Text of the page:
• Click Image To Enlarge +
    Representative images of exposed cord with needle inserted during injection. [Journal for Neurotrauma]

    There is no direct method to extrapolate the timing of cells delivered at seven days post-injury in rodents to an equivalent time in humans; and the definition of acute, subacute, and chronic time periods in rodents versus humans is not clearly delineated. When designing a Phase I trial involving the surgical delivery of cells into the spinal cord parenchyma during the first few months after injury, however, risk must be mitigated as much as possible. The trial design described below took into account the concomitant injuries that co-occur with acute complete thoracic SCI, the need for a nerve harvest and second spinal surgery, and the need for reliable baseline data.

    On the basis of this substantial body of pre-clinical data establishing the efficacy of SC transplantation into the central nervous system, and the merits of autologous preparations, a Phase 1 clinical trial was conducted to evaluate the safety and feasibility of ahSC transplantation into the injury epicenter of six subjects with subacute SCI. The trial was an open-label, unblinded, non-randomized, non–placebo-controlled study with a dose escalation design. The primary end-point was to evaluate the safety through a one year follow-up when ahSCs were administered at one of three doses within 72 days of injury to participants with complete thoracic SCI. Determining the safety of subacutely delivered SC injections into the injured spinal cord is a critical step in enabling future trials combining additional strategies with SC transplantation.

  • *Abstract

    The rationale for implantation of autologous human Schwann cells (SCs) in persons with subacute spinal cord injury (SCI) is based on evidence that transplanted SCs are neuroprotective, support local axonal plasticity, and are capable of myelinating axons. A Phase I clinical trial was conducted to evaluate the safety of autologous human SC transplantation into the injury epicenter of six subjects with subacute SCI. The trial was an open-label, unblinded, non-randomized, non-placebo controlled study with a dose escalation design and standard medical rehabilitation. Participants were paraplegics with neurologically complete, trauma-induced spinal lesions. Autologous SCs were cultured in vitro from a sural nerve harvested from each participant and injected into the epicenter of the spinal lesion. Outcome measures for safety were protocol compliance, feasibility, adverse events, stability of neurological level, absence of detectable mass lesion, and the emergence of clinically significant neuropathic pain or muscle spasticity no greater than expected for a natural course cohort. One year post-transplantation, there were no surgical, medical, or neurological complications to indicate that the timing or procedure for the cell transplantation was unsafe. There were no adverse events or serious adverse events related to the cell therapy. There was no evidence of additional spinal cord damage, mass lesion, or syrinx formation. We conclude that it is feasible to identify eligible candidates, appropriately obtain informed consent, perform a peripheral nerve harvest to obtain SCs within 5–30 days of injury, and perform an intra-spinal transplantation of highly purified autologous SCs within 4–7 weeks of injury.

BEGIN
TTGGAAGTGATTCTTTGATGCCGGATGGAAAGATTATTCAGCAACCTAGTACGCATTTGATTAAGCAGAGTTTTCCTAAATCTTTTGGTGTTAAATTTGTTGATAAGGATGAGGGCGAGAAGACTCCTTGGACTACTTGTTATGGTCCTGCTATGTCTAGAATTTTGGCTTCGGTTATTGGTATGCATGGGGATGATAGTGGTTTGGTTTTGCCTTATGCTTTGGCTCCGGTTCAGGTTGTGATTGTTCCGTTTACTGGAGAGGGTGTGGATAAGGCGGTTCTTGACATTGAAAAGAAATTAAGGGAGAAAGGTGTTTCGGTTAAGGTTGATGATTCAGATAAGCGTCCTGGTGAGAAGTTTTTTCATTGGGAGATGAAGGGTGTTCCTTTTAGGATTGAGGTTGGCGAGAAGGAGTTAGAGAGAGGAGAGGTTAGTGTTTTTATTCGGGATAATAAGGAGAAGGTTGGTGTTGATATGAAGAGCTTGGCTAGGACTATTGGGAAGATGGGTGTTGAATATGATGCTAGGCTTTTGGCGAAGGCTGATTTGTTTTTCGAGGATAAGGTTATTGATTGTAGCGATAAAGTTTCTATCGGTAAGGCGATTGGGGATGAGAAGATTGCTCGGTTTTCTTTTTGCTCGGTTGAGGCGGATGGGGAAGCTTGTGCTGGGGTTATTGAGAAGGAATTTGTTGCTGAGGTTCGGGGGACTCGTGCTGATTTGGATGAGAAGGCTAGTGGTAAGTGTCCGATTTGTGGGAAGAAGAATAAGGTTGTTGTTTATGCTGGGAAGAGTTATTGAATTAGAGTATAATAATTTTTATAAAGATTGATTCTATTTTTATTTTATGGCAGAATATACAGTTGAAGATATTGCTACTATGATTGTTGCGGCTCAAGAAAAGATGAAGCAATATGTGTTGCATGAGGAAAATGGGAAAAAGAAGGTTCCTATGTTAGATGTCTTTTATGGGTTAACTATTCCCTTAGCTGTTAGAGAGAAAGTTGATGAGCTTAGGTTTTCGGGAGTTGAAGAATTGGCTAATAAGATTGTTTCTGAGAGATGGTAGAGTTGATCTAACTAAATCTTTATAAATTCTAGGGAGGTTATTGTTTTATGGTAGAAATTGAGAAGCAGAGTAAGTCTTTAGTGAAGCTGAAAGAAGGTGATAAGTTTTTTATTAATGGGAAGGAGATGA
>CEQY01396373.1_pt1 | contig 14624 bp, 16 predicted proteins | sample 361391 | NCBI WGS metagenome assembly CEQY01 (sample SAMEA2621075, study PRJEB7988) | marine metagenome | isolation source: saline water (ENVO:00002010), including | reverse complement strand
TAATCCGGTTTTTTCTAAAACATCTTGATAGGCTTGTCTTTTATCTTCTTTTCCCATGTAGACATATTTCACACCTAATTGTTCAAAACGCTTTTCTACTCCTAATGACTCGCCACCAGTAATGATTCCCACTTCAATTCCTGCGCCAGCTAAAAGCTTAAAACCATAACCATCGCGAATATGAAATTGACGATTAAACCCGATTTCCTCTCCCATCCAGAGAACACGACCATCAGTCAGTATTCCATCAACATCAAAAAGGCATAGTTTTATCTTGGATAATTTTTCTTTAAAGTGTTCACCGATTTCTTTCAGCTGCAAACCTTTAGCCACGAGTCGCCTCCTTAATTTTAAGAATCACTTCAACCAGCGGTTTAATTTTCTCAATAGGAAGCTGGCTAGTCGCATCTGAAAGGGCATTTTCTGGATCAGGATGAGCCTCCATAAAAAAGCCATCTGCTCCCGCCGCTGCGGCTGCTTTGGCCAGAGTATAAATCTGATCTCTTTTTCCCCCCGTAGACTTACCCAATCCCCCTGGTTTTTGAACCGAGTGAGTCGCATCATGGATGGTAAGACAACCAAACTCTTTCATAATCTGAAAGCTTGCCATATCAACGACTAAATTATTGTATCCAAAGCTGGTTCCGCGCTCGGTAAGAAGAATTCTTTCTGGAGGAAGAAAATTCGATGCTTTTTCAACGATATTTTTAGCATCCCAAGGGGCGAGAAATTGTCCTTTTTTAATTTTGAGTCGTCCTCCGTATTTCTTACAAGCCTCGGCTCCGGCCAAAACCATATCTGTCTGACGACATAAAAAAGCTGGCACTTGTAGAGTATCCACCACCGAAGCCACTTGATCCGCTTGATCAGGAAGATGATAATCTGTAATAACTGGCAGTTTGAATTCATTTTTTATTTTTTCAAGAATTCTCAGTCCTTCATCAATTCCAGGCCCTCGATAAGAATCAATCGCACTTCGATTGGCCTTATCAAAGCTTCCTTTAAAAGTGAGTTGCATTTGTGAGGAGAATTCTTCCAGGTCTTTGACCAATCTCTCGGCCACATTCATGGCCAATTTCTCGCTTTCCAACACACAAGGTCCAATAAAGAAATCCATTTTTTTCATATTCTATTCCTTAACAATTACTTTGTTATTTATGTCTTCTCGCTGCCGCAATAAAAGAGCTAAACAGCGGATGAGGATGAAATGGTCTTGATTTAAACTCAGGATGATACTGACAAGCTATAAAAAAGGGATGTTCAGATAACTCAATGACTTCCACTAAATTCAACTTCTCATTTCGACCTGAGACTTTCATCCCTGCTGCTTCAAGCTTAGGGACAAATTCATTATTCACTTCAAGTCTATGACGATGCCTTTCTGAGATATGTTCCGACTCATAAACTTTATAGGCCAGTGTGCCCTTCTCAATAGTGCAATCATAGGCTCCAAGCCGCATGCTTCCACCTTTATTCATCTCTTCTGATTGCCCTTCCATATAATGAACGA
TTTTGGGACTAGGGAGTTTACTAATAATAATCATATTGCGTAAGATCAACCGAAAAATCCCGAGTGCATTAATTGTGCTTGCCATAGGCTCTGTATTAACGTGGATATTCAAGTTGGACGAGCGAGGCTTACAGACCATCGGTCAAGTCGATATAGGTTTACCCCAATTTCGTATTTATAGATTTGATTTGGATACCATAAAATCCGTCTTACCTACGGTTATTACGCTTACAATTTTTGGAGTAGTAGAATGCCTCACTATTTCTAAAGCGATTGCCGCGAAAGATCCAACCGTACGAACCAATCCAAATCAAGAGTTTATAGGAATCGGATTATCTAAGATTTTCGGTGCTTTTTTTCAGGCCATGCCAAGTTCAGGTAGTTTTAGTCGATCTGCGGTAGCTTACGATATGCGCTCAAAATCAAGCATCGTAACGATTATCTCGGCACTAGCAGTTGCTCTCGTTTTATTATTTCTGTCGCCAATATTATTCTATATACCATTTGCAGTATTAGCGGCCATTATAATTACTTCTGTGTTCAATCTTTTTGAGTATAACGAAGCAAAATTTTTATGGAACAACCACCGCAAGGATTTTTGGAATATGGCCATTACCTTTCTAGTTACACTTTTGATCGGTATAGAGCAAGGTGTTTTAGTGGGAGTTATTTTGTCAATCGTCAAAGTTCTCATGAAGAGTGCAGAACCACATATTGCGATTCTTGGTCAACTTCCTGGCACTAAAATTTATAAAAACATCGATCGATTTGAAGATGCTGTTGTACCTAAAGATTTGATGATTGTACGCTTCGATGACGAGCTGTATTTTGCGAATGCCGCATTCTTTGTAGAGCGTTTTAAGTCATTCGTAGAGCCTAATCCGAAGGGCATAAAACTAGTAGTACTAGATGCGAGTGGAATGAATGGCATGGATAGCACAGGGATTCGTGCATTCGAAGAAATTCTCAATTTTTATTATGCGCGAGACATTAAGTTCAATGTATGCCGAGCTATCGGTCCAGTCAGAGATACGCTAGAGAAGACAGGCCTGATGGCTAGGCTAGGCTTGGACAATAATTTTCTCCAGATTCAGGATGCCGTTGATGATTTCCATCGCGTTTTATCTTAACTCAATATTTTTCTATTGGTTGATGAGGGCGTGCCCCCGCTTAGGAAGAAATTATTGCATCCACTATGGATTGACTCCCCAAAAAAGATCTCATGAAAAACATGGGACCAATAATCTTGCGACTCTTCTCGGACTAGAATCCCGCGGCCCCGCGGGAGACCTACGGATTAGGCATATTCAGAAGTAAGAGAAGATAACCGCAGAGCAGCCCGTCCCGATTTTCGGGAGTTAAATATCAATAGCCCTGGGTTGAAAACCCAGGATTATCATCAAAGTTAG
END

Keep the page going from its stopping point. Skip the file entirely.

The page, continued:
Related content